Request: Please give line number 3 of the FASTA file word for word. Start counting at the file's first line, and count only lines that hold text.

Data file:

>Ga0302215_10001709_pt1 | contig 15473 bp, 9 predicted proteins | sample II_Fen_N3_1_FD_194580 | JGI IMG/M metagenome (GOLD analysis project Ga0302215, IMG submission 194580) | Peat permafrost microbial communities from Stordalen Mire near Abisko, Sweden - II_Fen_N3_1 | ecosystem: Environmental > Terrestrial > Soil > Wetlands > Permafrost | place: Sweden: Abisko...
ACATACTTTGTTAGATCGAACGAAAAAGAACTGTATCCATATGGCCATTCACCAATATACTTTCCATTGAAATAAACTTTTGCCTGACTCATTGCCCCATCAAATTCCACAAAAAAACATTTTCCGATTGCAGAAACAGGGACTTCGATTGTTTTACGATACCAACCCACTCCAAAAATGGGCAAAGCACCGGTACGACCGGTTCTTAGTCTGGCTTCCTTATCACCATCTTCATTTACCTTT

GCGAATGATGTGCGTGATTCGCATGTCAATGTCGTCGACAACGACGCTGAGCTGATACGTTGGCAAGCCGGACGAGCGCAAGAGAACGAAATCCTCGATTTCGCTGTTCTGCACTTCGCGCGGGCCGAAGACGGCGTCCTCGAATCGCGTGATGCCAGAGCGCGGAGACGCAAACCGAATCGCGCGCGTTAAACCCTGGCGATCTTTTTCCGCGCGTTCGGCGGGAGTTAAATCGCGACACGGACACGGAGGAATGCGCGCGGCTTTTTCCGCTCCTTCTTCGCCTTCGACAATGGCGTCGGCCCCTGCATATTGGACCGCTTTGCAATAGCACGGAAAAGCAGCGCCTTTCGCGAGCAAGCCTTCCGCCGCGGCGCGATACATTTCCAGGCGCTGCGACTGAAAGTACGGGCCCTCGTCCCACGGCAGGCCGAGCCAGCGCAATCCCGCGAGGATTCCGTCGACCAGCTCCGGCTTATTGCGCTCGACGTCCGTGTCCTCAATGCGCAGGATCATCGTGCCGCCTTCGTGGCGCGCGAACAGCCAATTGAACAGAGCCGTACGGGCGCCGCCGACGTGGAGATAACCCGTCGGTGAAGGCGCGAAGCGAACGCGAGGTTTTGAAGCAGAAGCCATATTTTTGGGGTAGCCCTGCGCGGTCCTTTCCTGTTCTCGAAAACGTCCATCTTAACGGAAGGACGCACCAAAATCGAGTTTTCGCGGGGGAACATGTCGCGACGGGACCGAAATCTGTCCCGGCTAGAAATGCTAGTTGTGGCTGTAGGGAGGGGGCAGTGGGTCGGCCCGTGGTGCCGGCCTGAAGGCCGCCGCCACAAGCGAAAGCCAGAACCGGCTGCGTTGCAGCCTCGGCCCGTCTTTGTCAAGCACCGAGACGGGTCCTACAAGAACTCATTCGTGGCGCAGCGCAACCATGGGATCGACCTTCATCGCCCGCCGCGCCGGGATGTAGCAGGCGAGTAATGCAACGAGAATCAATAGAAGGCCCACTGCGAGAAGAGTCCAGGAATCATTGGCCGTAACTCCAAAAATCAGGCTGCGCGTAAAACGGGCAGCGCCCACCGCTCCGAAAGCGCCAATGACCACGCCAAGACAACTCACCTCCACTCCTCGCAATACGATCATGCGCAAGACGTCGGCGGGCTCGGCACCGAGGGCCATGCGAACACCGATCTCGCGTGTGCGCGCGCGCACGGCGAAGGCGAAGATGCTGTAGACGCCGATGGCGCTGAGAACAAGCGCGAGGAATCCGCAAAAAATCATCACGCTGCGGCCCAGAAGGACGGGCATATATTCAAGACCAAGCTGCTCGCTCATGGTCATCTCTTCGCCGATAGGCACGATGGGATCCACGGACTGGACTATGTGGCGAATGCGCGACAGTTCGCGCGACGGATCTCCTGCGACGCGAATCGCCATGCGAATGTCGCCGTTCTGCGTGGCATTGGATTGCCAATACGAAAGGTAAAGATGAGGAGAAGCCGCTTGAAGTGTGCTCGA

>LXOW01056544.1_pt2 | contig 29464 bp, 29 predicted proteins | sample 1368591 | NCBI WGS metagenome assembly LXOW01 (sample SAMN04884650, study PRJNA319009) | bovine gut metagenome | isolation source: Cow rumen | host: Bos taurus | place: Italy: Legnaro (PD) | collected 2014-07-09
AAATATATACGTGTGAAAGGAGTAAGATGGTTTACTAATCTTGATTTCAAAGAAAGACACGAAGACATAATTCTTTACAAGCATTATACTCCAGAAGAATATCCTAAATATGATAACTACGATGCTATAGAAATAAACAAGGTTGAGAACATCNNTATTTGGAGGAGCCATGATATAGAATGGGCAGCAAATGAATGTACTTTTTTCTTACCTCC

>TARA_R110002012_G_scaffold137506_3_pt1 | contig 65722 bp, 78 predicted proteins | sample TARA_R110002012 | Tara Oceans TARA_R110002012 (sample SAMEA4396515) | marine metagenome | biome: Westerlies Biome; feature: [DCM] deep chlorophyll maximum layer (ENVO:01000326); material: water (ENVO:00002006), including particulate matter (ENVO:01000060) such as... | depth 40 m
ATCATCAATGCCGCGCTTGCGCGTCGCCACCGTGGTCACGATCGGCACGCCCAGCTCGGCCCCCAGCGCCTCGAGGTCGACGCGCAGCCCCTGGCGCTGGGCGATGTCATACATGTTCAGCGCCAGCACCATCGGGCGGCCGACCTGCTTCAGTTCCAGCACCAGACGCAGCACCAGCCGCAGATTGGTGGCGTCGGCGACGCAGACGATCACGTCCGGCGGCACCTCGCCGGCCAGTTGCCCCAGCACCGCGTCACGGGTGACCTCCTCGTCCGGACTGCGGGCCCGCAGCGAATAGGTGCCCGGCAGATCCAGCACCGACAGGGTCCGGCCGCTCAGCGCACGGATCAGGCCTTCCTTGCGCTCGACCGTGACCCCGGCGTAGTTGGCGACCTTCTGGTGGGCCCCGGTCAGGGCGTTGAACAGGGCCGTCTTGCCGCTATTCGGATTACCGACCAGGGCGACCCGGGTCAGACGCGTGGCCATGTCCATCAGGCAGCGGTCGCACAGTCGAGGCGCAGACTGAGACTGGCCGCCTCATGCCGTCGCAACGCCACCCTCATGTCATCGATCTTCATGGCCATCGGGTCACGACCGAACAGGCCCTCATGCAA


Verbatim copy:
GCGAATGATGTGCGTGATTCGCATGTCAATGTCGTCGACAACGACGCTGAGCTGATACGTTGGCAAGCCGGACGAGCGCAAGAGAACGAAATCCTCGATTTCGCTGTTCTGCACTTCGCGCGGGCCGAAGACGGCGTCCTCGAATCGCGTGATGCCAGAGCGCGGAGACGCAAACCGAATCGCGCGCGTTAAACCCTGGCGATCTTTTTCCGCGCGTTCGGCGGGAGTTAAATCGCGACACGGACACGGAGGAATGCGCGCGGCTTTTTCCGCTCCTTCTTCGCCTTCGACAATGGCGTCGGCCCCTGCATATTGGACCGCTTTGCAATAGCACGGAAAAGCAGCGCCTTTCGCGAGCAAGCCTTCCGCCGCGGCGCGATACATTTCCAGGCGCTGCGACTGAAAGTACGGGCCCTCGTCCCACGGCAGGCCGAGCCAGCGCAATCCCGCGAGGATTCCGTCGACCAGCTCCGGCTTATTGCGCTCGACGTCCGTGTCCTCAATGCGCAGGATCATCGTGCCGCCTTCGTGGCGCGCGAACAGCCAATTGAACAGAGCCGTACGGGCGCCGCCGACGTGGAGATAACCCGTCGGTGAAGGCGCGAAGCGAACGCGAGGTTTTGAAGCAGAAGCCATATTTTTGGGGTAGCCCTGCGCGGTCCTTTCCTGTTCTCGAAAACGTCCATCTTAACGGAAGGACGCACCAAAATCGAGTTTTCGCGGGGGAACATGTCGCGACGGGACCGAAATCTGTCCCGGCTAGAAATGCTAGTTGTGGCTGTAGGGAGGGGGCAGTGGGTCGGCCCGTGGTGCCGGCCTGAAGGCCGCCGCCACAAGCGAAAGCCAGAACCGGCTGCGTTGCAGCCTCGGCCCGTCTTTGTCAAGCACCGAGACGGGTCCTACAAGAACTCATTCGTGGCGCAGCGCAACCATGGGATCGACCTTCATCGCCCGCCGCGCCGGGATGTAGCAGGCGAGTAATGCAACGAGAATCAATAGAAGGCCCACTGCGAGAAGAGTCCAGGAATCATTGGCCGTAACTCCAAAAATCAGGCTGCGCGTAAAACGGGCAGCGCCCACCGCTCCGAAAGCGCCAATGACCACGCCAAGACAACTCACCTCCACTCCTCGCAATACGATCATGCGCAAGACGTCGGCGGGCTCGGCACCGAGGGCCATGCGAACACCGATCTCGCGTGTGCGCGCGCGCACGGCGAAGGCGAAGATGCTGTAGACGCCGATGGCGCTGAGAACAAGCGCGAGGAATCCGCAAAAAATCATCACGCTGCGGCCCAGAAGGACGGGCATATATTCAAGACCAAGCTGCTCGCTCATGGTCATCTCTTCGCCGATAGGCACGATGGGATCCACGGACTGGACTATGTGGCGAATGCGCGACAGTTCGCGCGACGGATCTCCTGCGACGCGAATCGCCATGCGAATGTCGCCGTTCTGCGTGGCATTGGATTGCCAATACGAAAGGTAAAGATGAGGAGAAGCCGCTTGAAGTGTGCTCGA